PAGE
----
It quickly became apparent the early scenes that resonated most with readers were ones that drew on my real-life experiences and so I set out to create more for myself. In the course of writing my novel, I attended a Civil War re-enactment. It was invaluable. Not just because I saw camps, weapons, artifacts, clothes, or picked the brains of the participants (although those were all incredible, useful experiences too), but because I got to hear the cannons and the muskets firing, and the sound of caissons and horse-drawn ambulances rumbling over rough ground. I learned that any time you can find a living history museum or a historical society or a heritage organization that can help you experience an activity or process, it is worthwhile to go. The tiniest detail you observe will add texture to your novel like nothing else. Watching a video of a soldier loading a musket just isn’t the same as actually seeing or doing it.

Another particular challenge for me is writing setting—and as a writer of historical fiction it’s even more difficult. To make it easier, I searched out buildings in towns that existed when my character would have been walking the streets. I visited the battlefields that appear in the novel. I had done a lot of research, studying battle maps, reading historians’ work and soldiers’ first hand accounts, finding descriptions and photos of the flora. Still, nothing compared to actually following the path my characters would have marched and finding the places where certain pivotal moments occur. Had I not walked through The Cornfield at Antietam, I would have never realized that the leaves made me itch, or that the light changed the farther down the row I went. While it’s certain that the landscape isn’t the same (trees have grown or been cut down, earth has moved, houses and barns have been razed), and buildings still in existence have been modified over the last hundred and fifty plus years, they have a flavor that gives a sense of time and place that you just can’t get out of a photograph.

(Hate writing synopses? Here are nuts & bolts pointers for you.)

If there are tasks or chores your characters would have done, I would suggest trying to learn how to do them yourself. I learned how to make soap from scratch (though I can’t say I went so far as to render the fat or leech the lye out of the wood ash), because that was a task my main character, Rosetta, would have done. I raised my own goats, helped deliver the babies, and learned to milk. I planted a garden and tried growing crops that Rosetta might have harvested (pumpkins, dried beans) and preparing food she might have eaten (pumpkin bread, pumpkin soup, split pea soup, ginger cake). I now understand why shelling beans is such an odious task (for my efforts, I didn’t even end up with enough black and pinto beans to make one pot of chili), and I have no idea how families ever grew or harvested or canned enough to last them a whole winter. I ended up with a much greater appreciation for the day-in and day-out grinding work of a subsistence farmer, and it added to my understanding of the physical toughness and the practical mindset life in the 19th century would require. It helped me understand how my characters’ worldview might be completely different from my own.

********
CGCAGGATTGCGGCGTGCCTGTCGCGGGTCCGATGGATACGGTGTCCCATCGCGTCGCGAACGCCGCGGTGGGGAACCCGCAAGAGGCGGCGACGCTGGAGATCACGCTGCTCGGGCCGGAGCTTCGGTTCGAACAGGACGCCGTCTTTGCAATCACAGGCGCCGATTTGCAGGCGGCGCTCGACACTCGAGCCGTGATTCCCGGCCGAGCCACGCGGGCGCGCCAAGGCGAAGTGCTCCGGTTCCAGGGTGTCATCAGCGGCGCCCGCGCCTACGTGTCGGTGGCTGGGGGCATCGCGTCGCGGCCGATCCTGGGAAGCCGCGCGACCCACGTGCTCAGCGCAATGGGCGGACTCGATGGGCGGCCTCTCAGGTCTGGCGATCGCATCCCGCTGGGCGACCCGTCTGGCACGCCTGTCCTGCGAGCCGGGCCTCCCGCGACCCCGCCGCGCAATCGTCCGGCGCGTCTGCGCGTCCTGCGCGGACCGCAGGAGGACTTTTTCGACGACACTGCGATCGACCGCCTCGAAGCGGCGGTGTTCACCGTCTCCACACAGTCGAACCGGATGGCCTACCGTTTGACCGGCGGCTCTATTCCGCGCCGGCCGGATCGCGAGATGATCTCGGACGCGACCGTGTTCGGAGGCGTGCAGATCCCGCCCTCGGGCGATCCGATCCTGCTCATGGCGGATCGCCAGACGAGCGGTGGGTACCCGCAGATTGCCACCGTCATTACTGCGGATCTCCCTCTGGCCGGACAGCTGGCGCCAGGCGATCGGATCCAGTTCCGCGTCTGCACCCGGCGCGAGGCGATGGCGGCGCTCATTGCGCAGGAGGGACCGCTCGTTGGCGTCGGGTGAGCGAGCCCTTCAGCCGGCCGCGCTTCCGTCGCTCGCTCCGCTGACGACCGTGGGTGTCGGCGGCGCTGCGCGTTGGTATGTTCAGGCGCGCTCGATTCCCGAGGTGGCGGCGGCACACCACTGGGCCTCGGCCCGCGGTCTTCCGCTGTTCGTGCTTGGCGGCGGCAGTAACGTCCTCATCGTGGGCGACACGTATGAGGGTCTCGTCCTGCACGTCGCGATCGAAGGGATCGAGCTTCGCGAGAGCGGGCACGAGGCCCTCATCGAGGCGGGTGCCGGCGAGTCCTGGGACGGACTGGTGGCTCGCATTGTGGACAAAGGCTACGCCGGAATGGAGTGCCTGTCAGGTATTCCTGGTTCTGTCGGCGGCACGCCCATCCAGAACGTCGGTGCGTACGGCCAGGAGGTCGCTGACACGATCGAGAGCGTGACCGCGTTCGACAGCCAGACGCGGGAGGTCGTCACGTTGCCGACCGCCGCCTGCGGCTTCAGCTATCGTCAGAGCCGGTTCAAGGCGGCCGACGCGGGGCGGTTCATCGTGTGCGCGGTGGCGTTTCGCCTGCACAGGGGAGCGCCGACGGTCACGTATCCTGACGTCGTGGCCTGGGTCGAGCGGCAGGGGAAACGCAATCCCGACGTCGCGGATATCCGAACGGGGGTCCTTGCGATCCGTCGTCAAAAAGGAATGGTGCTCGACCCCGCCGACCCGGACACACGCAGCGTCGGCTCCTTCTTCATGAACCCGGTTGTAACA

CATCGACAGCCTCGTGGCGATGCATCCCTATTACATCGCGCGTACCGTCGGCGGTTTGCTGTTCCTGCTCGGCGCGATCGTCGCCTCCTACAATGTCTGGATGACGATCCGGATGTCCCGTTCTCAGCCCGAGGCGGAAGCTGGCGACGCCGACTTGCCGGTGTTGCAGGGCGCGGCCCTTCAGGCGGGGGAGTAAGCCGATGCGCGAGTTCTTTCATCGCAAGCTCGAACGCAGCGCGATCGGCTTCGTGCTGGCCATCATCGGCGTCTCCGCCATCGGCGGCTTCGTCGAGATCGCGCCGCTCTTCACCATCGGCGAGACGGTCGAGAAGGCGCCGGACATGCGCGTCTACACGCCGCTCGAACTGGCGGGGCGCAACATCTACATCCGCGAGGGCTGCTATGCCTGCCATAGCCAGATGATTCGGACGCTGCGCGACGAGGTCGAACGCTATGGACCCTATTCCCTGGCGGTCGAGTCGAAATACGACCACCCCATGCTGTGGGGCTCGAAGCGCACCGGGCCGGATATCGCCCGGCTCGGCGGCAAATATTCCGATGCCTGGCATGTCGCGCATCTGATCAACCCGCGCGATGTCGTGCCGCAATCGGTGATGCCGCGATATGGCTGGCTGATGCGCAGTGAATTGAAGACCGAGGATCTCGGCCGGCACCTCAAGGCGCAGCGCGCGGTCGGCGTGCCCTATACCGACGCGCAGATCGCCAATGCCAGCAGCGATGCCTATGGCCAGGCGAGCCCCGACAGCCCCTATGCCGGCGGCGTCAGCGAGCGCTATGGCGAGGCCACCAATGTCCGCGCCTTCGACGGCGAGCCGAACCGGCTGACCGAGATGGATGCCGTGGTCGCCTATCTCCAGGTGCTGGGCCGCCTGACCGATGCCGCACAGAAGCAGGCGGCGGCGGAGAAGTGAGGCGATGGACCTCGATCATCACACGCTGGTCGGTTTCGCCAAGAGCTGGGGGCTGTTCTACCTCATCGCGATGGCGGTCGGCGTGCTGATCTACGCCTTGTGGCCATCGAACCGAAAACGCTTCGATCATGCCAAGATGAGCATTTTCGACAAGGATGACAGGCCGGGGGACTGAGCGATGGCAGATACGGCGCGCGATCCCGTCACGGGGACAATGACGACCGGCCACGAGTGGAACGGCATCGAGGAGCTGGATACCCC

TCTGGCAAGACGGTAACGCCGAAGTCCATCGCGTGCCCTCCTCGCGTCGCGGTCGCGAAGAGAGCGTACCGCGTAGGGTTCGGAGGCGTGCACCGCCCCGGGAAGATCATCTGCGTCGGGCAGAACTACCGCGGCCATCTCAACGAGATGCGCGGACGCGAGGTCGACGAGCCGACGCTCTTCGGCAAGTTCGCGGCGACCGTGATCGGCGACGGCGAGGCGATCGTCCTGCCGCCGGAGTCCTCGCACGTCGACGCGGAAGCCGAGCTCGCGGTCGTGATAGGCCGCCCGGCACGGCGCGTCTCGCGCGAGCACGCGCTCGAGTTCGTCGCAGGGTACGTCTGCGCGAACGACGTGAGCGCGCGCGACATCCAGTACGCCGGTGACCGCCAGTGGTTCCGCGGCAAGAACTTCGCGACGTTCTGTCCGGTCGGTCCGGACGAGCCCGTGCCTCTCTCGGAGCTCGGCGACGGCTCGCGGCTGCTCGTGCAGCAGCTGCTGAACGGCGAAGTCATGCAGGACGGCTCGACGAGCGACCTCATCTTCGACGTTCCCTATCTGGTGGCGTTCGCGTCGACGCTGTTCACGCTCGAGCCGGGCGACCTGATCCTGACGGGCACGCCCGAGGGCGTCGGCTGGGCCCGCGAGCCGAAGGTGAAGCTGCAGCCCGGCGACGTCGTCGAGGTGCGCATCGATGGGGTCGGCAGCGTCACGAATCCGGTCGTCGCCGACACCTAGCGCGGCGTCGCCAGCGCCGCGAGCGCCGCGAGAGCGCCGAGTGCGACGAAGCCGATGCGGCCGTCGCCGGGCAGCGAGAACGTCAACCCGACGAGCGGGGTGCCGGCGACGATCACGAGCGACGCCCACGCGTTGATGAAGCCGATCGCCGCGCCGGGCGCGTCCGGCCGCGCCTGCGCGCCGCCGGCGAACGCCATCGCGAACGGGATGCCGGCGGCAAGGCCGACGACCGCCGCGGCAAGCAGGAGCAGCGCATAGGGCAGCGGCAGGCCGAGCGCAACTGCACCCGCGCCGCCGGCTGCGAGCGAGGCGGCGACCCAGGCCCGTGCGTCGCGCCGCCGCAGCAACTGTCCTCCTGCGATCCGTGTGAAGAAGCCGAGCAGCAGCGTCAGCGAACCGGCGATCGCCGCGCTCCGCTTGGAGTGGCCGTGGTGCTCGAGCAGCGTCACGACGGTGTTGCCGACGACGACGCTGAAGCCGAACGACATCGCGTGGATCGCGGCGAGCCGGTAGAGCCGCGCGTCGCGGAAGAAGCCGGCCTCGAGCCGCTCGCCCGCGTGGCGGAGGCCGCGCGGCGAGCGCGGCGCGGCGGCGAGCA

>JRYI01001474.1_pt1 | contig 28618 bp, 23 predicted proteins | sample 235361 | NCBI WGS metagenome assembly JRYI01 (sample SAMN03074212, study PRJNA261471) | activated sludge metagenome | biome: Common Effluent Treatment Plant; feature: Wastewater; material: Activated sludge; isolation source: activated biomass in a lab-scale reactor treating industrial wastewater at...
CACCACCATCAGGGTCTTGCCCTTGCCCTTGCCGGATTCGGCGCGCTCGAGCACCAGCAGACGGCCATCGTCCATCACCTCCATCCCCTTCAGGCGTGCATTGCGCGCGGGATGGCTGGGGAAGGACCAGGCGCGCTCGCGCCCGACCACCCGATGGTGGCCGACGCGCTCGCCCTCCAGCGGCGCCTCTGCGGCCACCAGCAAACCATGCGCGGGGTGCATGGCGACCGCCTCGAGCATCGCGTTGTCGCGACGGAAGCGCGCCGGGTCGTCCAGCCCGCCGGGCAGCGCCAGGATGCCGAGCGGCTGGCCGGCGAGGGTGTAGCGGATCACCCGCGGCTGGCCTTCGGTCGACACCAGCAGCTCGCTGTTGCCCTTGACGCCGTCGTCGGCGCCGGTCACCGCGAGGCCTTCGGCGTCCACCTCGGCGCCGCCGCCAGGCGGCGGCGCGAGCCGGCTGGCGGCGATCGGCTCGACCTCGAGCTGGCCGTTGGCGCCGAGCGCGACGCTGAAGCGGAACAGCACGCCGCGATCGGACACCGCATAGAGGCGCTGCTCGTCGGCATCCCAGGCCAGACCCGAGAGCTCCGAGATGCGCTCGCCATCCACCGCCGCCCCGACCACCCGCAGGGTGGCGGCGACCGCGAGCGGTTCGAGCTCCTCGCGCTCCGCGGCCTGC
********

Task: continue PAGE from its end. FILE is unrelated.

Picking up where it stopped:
Despite all the history books, maps, photographs, primary accounts, and videos—none of us can actually experience what life was like in the past. Still, by using “method writing” techniques, I was able to add authenticity and authority to my writing, garnering details and images that I hope will help transport readers to another time and place as they read my novel. And if stirring soap or pricking my thumb make me seem more reckless and edgy too—so much the better.

GIVEAWAY: Erin is excited to give away a free copy of her novel to a random commenter. Comment within 2 weeks; winners must live in Canada/US to receive the book by mail. You can win a blog contest even if you’ve won before. (UPDATE: lionetravail won.)